Press, politics and revolution: newspapers and journalism in Cork city and county, 1910-23

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dc.contributor.advisor Ó Drisceoil, Donal en McCarthy, Alan James 2019-04-10T11:46:39Z 2018 2018
dc.identifier.citation McCarthy, A. J. 2018. Press, politics and revolution: newspapers and journalism in Cork city and county, 1910-23. PhD Thesis, University College Cork. en
dc.identifier.endpage 305 en
dc.description.abstract During the century-shaping years of 1910 to 1923 newspaper enterprises played a key role in shaping/reflecting public opinion. In Cork, the battle for ‘hearts and minds’ was waged by Skibbereen's Southern Star and Skibbereen Eagle, and Cork city institutions, the Cork Examiner and Cork Constitution, along with the Cork Free Press. Notable but fleeting contributions also came from Terence MacSwiney’s short-lived Fianna Fáil in 1914 and the southern edition of Poblacht na h-Éireann during the Irish Civil War. The papers chosen cover the broad spectrum of mainstream public opinion in Cork city and county, namely Redmondite, O’Brienite, republican, loyalist, pro- and anti-Treaty. The location of these papers in Skibbereen and Cork city provides a unique comparative framework to assess changing public opinion from both the nationalist and loyalist perspective, and the differences between the city and a small country town in one of the most violent parts of the country at this time. This research is not exclusively concerned with the journalistic output of these papers, but also their staff and production processes. This inverts typical historical approaches which traditionally use newspapers primarily as sources, whereas this study showcases them as historical forces and not just historical sources. This project examines the experience of these papers, and the consequential, and often devastating, censorship and suppression they experienced. It argues that the suppression carried out by the IRA outdid the British administration in terms of severity. Engaging with the leading issues of the day and acting as a microcosm of the conflicts and disputes that engulfed Ireland as a whole, the newspapers of Cork city and Skibbereen entered the revolutionary decade diametrically opposed. By the end of the decade only two of these papers were still in business, while the country itself would be changed irrevocably. en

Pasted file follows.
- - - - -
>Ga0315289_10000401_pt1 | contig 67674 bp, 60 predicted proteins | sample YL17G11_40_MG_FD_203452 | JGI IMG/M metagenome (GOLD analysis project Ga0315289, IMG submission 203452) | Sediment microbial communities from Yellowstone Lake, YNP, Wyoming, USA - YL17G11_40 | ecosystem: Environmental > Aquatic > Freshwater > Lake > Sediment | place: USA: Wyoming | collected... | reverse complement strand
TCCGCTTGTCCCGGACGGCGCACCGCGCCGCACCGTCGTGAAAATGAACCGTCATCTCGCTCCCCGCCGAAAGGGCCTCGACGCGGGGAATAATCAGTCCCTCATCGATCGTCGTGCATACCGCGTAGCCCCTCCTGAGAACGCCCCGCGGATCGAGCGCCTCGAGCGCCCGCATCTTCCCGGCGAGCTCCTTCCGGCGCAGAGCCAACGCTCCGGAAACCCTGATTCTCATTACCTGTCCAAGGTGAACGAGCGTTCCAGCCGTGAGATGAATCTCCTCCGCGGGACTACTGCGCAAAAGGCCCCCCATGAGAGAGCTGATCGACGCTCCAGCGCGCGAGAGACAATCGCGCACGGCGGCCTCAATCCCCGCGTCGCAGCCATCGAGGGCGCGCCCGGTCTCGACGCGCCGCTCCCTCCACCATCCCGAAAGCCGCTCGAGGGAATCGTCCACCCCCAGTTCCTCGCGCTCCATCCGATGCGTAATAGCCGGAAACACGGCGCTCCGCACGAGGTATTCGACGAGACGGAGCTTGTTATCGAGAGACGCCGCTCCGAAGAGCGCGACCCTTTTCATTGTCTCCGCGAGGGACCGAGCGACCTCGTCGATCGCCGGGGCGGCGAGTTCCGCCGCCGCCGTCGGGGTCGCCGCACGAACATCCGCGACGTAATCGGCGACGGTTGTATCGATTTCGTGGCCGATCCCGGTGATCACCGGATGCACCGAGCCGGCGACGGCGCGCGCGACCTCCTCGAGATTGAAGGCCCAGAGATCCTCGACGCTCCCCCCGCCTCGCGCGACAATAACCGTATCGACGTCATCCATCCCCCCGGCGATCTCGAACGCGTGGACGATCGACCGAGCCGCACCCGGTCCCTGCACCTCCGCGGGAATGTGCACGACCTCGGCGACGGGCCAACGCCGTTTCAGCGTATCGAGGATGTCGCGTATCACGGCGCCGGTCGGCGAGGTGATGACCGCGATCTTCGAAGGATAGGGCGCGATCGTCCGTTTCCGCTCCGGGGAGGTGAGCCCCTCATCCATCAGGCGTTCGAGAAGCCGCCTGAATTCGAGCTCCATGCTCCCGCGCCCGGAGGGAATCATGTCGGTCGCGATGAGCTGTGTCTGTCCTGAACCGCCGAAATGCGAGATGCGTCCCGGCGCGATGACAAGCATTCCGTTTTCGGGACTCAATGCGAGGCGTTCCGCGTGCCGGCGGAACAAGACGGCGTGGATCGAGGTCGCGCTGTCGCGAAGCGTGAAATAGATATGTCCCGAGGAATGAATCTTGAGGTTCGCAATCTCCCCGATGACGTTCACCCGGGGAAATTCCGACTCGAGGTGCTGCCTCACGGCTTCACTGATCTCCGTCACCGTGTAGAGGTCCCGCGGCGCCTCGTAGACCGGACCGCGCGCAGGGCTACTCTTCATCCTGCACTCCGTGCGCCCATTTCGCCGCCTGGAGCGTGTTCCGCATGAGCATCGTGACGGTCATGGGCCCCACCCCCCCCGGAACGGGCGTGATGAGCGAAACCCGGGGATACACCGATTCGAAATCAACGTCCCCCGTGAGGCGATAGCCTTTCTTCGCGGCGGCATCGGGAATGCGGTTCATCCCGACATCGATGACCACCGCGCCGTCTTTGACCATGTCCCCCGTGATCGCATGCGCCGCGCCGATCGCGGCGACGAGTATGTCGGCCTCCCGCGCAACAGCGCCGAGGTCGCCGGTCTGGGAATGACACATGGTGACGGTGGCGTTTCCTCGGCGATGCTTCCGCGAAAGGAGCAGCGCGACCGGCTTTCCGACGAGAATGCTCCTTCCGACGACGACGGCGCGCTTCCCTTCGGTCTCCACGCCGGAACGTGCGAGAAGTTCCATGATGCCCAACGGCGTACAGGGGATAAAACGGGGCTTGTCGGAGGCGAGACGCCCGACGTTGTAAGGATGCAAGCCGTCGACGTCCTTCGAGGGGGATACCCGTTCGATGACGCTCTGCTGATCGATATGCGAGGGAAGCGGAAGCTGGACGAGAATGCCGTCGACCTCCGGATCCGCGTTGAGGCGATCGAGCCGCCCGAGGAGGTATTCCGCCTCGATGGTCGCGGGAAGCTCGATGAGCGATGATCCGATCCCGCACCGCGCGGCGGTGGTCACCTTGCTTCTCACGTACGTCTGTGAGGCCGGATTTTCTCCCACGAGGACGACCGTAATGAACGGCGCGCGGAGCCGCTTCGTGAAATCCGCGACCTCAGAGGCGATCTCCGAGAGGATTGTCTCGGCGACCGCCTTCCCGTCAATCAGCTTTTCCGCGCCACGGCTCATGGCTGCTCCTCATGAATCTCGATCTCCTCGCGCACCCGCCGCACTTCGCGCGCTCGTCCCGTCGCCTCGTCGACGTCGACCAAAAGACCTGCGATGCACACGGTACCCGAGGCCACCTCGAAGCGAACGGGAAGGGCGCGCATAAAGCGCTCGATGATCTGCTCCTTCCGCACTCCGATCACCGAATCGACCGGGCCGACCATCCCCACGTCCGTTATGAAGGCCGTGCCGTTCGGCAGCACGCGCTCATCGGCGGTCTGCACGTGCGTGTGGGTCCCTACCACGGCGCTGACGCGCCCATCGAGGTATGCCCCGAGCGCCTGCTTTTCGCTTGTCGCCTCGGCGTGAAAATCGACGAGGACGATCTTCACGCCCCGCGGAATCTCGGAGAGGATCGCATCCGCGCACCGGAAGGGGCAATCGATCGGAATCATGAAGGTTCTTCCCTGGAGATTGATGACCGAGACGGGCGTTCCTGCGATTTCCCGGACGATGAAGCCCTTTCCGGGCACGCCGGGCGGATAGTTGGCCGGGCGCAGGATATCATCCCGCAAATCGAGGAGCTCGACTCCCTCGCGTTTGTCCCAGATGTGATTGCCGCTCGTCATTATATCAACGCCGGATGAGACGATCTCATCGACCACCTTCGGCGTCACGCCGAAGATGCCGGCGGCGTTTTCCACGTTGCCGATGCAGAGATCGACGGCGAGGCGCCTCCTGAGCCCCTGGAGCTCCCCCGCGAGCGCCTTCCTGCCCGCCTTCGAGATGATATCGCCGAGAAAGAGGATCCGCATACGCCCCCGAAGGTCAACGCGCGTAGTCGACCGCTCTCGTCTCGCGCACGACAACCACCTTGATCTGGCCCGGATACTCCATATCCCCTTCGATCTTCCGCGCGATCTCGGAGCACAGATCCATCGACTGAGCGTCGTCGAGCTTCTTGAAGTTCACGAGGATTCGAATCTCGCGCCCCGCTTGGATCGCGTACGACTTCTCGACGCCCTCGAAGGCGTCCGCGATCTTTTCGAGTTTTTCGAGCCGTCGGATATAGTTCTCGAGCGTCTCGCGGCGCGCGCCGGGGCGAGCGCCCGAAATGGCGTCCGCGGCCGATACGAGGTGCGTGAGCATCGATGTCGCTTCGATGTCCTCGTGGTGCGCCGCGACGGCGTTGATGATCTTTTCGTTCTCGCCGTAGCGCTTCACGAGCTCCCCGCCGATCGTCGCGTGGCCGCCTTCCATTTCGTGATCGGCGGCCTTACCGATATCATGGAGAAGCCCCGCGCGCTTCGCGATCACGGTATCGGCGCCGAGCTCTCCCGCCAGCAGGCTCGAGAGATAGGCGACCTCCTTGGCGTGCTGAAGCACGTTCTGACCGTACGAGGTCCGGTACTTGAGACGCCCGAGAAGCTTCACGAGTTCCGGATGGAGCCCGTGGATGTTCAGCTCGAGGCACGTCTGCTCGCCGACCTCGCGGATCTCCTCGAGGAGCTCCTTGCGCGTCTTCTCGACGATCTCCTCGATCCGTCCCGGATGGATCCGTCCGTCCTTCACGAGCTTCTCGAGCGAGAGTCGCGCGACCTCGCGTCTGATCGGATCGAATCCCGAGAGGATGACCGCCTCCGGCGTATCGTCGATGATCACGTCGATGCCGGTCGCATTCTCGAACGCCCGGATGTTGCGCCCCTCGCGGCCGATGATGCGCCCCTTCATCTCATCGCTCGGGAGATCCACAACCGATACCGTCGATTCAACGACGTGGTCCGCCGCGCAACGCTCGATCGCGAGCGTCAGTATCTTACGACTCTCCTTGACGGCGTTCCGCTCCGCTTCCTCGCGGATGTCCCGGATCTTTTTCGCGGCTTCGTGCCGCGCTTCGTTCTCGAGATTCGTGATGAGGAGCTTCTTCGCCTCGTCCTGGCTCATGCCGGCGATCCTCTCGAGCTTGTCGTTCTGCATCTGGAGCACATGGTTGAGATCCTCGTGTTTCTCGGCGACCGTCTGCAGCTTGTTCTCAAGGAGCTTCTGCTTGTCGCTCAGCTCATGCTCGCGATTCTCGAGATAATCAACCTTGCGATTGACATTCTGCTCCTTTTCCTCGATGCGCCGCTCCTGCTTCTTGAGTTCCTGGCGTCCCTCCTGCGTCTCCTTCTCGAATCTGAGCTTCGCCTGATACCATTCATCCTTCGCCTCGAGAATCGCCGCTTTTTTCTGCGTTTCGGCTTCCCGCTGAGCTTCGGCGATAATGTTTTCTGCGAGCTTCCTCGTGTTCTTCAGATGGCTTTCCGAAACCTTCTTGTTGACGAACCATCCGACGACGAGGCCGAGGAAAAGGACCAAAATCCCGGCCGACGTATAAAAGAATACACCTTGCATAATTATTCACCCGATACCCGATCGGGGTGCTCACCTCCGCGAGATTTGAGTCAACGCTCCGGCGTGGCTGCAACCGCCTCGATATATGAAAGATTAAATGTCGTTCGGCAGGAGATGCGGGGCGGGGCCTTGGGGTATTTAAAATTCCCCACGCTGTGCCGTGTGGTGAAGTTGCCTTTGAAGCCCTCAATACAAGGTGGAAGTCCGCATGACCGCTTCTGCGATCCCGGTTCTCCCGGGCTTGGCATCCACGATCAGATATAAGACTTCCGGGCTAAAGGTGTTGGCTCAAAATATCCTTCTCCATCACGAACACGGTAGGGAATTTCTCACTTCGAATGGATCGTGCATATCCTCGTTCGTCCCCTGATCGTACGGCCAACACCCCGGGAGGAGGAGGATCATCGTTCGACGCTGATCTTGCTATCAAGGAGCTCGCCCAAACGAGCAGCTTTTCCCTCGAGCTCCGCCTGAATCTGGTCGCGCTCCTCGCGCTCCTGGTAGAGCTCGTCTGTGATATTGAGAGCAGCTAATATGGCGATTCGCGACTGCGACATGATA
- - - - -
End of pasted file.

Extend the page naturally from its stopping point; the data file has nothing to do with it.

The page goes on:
dc.format.mimetype application/pdf en
dc.language.iso en en
dc.publisher University College Cork en
dc.rights © 2018, Alan James McCarthy. en
dc.rights.uri en
dc.subject Newspapers en
dc.subject Journalism en
dc.subject Censorship en
dc.subject Irish revolution en
dc.subject Southern Irish loyalism en
dc.title Press, politics and revolution: newspapers and journalism in Cork city and county, 1910-23 en
dc.type Doctoral thesis en
dc.type.qualificationlevel Doctoral en
dc.type.qualificationname PhD en
dc.internal.availability Full text not available en Indefinite en 10000-01-01
dc.description.version Accepted Version
dc.contributor.funder University College Cork en
dc.contributor.funder Royal Irish Academy en
dc.description.status Not peer reviewed en History en
dc.check.reason This thesis is due for publication or the author is actively seeking to publish this material en
dc.check.opt-out Not applicable en
dc.thesis.opt-out false
dc.check.entireThesis Entire Thesis Restricted
dc.check.embargoformat Apply the embargo to the e-thesis on CORA (If you have submitted an e-thesis and want to embargo it on CORA) en
dc.internal.conferring Summer 2019 en
dc.relation.project University College Cork (School of History Diarmuid Whelan Memorial Scholarship); Royal Irish Academy (Eoin O’Mahoney Research Bursary) en

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© 2018, Alan James McCarthy. Except where otherwise noted, this item's license is described as © 2018, Alan James McCarthy.
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